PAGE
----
Love & Light and everything bright...

23 Jan 2011

Updated Jan 16, 2010... adds Benched! Also, Jaws, Wailea scenes...

New Year's Fireworks

Spectacular light show off Wailea coastline

FROM HAIKU, MAUI (HAWAII)

New Year's Fireworks

Spectacular light show off Wailea coastline

HAIKU, Maui, Jan 1 - Happy New Year, everybody!  With temps in the low 80s and no sign of rain for almost two weeks now, we spent the last afternoon of 2009 on Makena beach.  We we drove past all those beautiful, yet deserted, Wailea golf courses on our way there, I remarked that some of my business friends should be here to light them up.  But the beach parking lot was packed.  The surf was moderate, 3-6 feet, so everybody, young and old, had a chance to enjoy the beach.

Elizabeth and I booked a dinner cruise for New Year's Eve.  We were supposed to sail from Maalaea Harbor, circle around Molikini Island, and then lull around Wailea for the anticipated fireworks show.  It was to be the first time for both of us to welcome a New Year at sea.

Over here in Hawaii, private fireworks are still legal.  And evidently used by many.  We saw people loading up on explosives supplies in stores in the last few days.  So as soon as it got dark, well before we left home last night, we kept hearing loud explosions and firecrackers going off in our neighborhood.  It was just a matter of time before an accident happened.

Around 8PM, I saw a blaze of fire about a mile down the gulch from the Rainbow Shower.  "Idiots," I said to Elizabeth.  "Just what we need... to have some fool set the beautiful gulch on fire."  Sure enough, a few minutes later, there was a wailing sound of sirens rushing down E Kuiaha Rd, where we live. About an hour or so later, as we drove down the same road on our way to the dinner cruise, I stopped to talk to a fireman to make sure they had it under control.  He said they did.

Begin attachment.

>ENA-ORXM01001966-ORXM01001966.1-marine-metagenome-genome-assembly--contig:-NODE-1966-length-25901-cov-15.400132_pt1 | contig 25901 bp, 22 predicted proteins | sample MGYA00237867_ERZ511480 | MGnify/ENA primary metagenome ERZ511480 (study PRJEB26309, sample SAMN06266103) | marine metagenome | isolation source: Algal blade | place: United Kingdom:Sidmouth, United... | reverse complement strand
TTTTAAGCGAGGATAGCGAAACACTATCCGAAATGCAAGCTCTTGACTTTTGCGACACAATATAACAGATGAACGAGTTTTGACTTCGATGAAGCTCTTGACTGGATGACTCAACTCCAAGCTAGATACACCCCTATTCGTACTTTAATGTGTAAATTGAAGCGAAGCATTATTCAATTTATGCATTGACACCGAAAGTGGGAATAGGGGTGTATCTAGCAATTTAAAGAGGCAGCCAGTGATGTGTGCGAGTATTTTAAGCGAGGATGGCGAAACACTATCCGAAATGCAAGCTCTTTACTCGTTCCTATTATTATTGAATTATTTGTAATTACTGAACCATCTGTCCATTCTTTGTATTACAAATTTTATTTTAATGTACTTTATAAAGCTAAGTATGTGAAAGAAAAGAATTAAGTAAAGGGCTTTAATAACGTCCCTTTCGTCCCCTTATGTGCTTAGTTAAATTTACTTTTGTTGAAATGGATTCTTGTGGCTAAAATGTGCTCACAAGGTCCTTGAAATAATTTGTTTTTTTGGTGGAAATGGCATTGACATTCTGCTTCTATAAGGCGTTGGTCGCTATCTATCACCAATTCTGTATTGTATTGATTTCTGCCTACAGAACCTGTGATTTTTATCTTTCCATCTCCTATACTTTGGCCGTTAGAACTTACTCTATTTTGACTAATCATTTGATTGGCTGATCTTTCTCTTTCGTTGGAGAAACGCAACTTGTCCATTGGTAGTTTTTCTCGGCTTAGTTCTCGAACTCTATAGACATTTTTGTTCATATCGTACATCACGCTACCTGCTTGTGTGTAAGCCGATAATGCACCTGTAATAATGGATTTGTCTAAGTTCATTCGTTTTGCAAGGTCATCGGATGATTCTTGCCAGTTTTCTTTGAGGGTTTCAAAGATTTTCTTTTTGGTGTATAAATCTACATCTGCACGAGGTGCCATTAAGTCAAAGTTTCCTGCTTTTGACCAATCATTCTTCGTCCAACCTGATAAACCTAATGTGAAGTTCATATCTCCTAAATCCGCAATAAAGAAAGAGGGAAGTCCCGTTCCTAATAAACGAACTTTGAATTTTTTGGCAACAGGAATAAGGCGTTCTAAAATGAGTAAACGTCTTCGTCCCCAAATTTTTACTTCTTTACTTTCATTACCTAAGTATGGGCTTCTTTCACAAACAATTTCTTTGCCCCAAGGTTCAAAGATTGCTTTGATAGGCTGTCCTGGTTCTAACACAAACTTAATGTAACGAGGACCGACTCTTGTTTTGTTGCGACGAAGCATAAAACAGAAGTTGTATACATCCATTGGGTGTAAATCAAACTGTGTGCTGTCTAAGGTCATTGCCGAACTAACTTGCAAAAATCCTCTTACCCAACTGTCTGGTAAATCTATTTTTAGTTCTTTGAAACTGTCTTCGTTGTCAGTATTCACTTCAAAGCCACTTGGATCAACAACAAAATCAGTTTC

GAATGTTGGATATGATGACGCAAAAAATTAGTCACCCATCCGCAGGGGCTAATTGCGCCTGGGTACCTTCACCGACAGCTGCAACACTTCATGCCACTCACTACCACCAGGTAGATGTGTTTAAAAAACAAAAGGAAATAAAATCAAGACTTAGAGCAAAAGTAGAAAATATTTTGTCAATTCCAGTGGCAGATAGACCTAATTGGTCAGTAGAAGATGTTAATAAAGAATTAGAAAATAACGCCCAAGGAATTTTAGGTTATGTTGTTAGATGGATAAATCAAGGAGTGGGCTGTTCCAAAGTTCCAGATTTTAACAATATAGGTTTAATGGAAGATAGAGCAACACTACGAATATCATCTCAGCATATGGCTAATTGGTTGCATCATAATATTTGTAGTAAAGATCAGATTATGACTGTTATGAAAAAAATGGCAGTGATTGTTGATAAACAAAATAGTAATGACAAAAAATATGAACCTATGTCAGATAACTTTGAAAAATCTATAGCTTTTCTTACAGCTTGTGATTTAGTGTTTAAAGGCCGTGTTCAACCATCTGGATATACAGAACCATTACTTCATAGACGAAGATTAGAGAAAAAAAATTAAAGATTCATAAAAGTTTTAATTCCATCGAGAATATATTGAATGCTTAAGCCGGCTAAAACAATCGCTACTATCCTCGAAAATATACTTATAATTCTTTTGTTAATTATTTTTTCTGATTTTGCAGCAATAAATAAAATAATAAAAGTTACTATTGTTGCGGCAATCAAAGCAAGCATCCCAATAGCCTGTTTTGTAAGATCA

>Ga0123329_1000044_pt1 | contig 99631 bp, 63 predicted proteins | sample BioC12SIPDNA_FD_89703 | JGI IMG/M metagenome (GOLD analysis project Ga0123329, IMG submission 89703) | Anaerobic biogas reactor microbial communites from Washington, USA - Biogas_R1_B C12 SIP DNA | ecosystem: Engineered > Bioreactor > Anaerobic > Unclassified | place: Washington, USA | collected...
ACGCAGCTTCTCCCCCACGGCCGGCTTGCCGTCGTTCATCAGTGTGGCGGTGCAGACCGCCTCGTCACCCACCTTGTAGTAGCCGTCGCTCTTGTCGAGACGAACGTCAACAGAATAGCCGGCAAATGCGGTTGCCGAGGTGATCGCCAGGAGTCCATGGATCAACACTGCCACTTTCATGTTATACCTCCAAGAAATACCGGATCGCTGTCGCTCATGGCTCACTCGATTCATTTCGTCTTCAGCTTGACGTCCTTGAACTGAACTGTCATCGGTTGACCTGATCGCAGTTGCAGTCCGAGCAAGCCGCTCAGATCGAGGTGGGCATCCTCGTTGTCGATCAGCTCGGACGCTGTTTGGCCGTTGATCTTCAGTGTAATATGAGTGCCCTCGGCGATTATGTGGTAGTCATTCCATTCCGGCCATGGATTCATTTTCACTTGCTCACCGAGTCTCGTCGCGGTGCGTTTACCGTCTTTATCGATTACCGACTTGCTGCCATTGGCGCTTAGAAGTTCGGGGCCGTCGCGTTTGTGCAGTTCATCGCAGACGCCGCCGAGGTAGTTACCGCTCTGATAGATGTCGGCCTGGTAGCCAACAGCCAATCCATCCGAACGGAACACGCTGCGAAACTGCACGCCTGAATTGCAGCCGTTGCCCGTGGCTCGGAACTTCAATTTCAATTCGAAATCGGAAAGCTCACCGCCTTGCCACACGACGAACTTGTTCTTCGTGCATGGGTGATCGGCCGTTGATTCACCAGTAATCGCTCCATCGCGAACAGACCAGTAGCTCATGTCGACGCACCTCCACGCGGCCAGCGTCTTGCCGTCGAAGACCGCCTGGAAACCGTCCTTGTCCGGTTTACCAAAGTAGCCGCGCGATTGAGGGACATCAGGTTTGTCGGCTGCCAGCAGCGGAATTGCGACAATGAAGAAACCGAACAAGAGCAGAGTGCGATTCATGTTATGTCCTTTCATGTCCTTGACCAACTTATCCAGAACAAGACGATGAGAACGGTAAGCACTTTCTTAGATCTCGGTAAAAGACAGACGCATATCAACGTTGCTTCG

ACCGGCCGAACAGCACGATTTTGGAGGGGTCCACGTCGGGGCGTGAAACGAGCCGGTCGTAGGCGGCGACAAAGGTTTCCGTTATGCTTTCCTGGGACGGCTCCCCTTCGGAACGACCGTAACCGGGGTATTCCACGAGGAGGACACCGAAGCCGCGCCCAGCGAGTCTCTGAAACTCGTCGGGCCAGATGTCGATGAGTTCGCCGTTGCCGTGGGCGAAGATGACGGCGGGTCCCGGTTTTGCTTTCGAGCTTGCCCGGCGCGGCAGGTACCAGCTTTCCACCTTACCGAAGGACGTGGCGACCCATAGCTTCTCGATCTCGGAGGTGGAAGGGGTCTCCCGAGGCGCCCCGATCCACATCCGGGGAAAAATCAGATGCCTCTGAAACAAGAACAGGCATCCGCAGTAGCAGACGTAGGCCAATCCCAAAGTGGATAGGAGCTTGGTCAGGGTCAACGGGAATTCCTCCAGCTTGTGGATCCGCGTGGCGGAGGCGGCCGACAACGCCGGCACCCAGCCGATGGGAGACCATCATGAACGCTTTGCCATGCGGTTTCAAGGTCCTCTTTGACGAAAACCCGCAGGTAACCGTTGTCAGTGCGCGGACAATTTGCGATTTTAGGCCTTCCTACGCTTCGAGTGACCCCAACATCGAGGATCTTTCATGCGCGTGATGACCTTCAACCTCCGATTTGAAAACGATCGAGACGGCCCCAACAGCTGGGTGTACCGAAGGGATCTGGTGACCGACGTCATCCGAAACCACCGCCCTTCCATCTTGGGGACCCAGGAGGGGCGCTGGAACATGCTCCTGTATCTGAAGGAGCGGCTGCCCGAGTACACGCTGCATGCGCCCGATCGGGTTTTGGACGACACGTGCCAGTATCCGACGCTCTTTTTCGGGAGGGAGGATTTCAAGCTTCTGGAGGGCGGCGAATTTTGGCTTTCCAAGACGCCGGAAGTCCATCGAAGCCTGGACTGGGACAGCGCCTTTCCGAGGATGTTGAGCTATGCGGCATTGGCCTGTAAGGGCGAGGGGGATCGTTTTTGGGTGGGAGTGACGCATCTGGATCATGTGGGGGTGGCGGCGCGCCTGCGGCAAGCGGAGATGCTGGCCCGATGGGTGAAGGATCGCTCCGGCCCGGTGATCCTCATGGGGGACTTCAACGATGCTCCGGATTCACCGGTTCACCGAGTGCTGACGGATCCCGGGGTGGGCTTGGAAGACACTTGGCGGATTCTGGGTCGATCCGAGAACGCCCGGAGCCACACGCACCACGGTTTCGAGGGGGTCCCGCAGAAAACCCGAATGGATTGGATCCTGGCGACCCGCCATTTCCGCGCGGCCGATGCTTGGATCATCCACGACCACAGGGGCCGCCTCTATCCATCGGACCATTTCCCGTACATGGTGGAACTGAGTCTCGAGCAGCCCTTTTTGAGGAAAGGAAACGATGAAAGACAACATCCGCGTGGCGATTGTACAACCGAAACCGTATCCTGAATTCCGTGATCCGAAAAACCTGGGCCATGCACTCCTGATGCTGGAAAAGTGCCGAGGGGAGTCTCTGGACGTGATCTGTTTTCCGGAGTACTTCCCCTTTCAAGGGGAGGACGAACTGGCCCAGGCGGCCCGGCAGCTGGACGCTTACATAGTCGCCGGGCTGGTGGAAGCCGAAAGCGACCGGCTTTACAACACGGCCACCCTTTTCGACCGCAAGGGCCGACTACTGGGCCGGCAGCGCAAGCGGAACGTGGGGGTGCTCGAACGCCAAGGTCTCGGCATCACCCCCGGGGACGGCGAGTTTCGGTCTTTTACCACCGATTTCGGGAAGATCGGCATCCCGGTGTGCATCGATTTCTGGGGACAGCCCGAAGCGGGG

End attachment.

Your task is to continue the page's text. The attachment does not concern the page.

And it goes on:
We drove on to Maalaea Harbor, where we boarded the Pride of Maui boat around 10PM.  When the ship left the protected harbor, we realized this was going to be no "dinner cruise" as most people would imagine them.  The swells were so high that you could barely stand still on deck, let alone walk or sit and eat with a knife and fork.  The two women you can see in that first shot below are not dancing.  They are fighting to keep their balance as they walked across the ship's bow.

Anyway, here is a photo gallery from that "cruise," including some still shots of the fireworks off the coast of Wailea that started exactly at the stroke of midnight, Hawaiian time:

As it turned out, we were one of only two couples who were local.  The rest of over 90 people on board were all tourists.  Guess the locals don't know what they are missing.  Or maybe they would rather stay home and start fires on their own, just to keep the Fire Department on its toes.  :-)

And here's now also a video clip of the final four and a half minutes of the show...

  New Year's Fireworks Off Maui's Wailea Coastline - filmed (4:35 mins)